When is proofreading not important?

Meredith Thatcher | September 27, 2017

Yes, you read that heading right. You might think that Write is filled with grammar nerds willing to comment on every error we spot. And that we’ll use lots of red pen — just to prove a proofreading point.

It is true that most of us at Write will spot a typo on a menu or sign in a shop window at one glance. But inhabiting the print world rather than the real world doesn’t win you any friends. And no-one wins a gold star for pointing out the obvious to a business owner.

Image, Remember, every time you make a typo, the errorists win.

Errorists win when you make a typo. Image by Brett Jordan / CC 2.0

Instead, we’re a pragmatic bunch. We understand language is constantly changing.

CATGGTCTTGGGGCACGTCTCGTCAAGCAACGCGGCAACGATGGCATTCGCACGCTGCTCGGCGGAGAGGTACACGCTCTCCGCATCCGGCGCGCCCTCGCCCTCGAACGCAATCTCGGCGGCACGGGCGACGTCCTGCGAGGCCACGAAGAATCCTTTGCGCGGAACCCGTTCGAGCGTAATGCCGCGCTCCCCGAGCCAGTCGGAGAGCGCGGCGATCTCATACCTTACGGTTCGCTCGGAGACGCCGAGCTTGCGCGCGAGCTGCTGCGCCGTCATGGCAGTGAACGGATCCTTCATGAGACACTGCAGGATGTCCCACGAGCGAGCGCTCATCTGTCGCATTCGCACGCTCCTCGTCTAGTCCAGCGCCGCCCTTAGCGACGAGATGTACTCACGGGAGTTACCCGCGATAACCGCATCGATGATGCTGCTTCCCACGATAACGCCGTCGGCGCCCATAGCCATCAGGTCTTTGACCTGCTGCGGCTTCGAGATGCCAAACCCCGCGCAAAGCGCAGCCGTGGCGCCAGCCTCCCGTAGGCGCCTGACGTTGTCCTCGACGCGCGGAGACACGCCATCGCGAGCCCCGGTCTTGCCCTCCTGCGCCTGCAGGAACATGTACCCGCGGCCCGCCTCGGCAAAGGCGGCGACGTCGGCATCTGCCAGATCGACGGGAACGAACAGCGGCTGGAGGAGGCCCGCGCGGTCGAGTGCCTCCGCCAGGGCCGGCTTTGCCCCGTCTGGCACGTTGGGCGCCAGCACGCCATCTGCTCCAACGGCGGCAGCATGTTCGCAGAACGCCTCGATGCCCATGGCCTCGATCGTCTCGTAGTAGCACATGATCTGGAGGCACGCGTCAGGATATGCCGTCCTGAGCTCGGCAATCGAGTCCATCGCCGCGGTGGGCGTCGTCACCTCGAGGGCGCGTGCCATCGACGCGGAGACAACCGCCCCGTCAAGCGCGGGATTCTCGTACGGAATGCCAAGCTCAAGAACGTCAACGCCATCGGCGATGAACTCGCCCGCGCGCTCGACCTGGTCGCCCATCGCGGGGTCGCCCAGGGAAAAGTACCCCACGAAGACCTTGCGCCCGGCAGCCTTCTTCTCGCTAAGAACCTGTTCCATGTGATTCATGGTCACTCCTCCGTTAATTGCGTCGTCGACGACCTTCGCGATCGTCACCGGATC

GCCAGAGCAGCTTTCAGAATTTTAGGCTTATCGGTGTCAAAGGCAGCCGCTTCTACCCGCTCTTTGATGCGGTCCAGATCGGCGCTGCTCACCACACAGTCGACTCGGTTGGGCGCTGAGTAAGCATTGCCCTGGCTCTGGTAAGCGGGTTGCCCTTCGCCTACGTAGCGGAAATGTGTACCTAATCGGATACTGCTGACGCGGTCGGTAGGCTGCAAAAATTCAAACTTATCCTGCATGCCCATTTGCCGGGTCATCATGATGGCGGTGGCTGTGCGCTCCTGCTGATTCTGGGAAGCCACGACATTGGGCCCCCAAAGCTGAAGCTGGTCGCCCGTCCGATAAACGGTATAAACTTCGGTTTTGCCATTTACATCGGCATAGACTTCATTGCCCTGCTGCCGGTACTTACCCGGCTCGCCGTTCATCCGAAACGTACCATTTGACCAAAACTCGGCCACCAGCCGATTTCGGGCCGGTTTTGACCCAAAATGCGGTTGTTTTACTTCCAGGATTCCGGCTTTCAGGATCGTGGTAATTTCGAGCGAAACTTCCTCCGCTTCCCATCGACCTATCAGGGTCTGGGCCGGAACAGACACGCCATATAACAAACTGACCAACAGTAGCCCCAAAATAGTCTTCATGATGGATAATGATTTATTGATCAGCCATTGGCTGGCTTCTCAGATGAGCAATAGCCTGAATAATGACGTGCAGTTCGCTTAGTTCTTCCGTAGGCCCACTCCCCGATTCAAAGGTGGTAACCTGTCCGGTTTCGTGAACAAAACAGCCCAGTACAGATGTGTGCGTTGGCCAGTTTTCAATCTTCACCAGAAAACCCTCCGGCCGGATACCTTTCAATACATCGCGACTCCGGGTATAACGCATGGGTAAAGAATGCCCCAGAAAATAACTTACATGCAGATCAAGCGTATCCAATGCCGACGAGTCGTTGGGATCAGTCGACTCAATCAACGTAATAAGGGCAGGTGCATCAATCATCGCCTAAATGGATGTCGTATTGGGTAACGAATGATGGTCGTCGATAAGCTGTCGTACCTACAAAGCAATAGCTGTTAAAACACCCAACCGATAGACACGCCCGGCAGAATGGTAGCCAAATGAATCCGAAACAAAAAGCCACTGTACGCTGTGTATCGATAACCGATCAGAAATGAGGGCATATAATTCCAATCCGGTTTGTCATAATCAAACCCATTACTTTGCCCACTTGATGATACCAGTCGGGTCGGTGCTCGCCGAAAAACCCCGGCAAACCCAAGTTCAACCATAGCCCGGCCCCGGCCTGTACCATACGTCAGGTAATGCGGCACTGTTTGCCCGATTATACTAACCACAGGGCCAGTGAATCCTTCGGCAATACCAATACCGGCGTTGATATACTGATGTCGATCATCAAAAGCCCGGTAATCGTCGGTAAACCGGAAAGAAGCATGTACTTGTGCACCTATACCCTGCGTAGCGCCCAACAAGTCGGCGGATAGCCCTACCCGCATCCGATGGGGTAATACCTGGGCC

We understand that people are crunched for time — and that this has led to a crunching of the work and the people to do that work. As executive editor Pam Sanders notes:

At most newspapers, where readers increasingly are moving to the web for their news and dropping their print subscriptions, the first positions to be eliminated have been those devoted completely to proofreading. A decade ago, every local story was read at least four times — by the reporter, the content editor, the copy editor and the slot editor. Now, it’s read by the reporter and one editor before being pushed to the web.

Sometimes proofreading doesn’t make the final cut

We understand that messages are increasingly time-sensitive. A business that gets its news out first promotes its business. It beats the competition by attracting customers early. Sometimes proofreading doesn’t make the final cut.

That’s one reason why we work with business owners early. We drive the proofreading ambulance at the top of the cliff, not at the bottom. We offer tips to ensure that proofreading is more than an afterthought, rushed at the end of a project. Time spent proofreading may mean less time, money, and effort spent:

So, do you do your best proofreading after you hit send? Or do you prefer to do it before?

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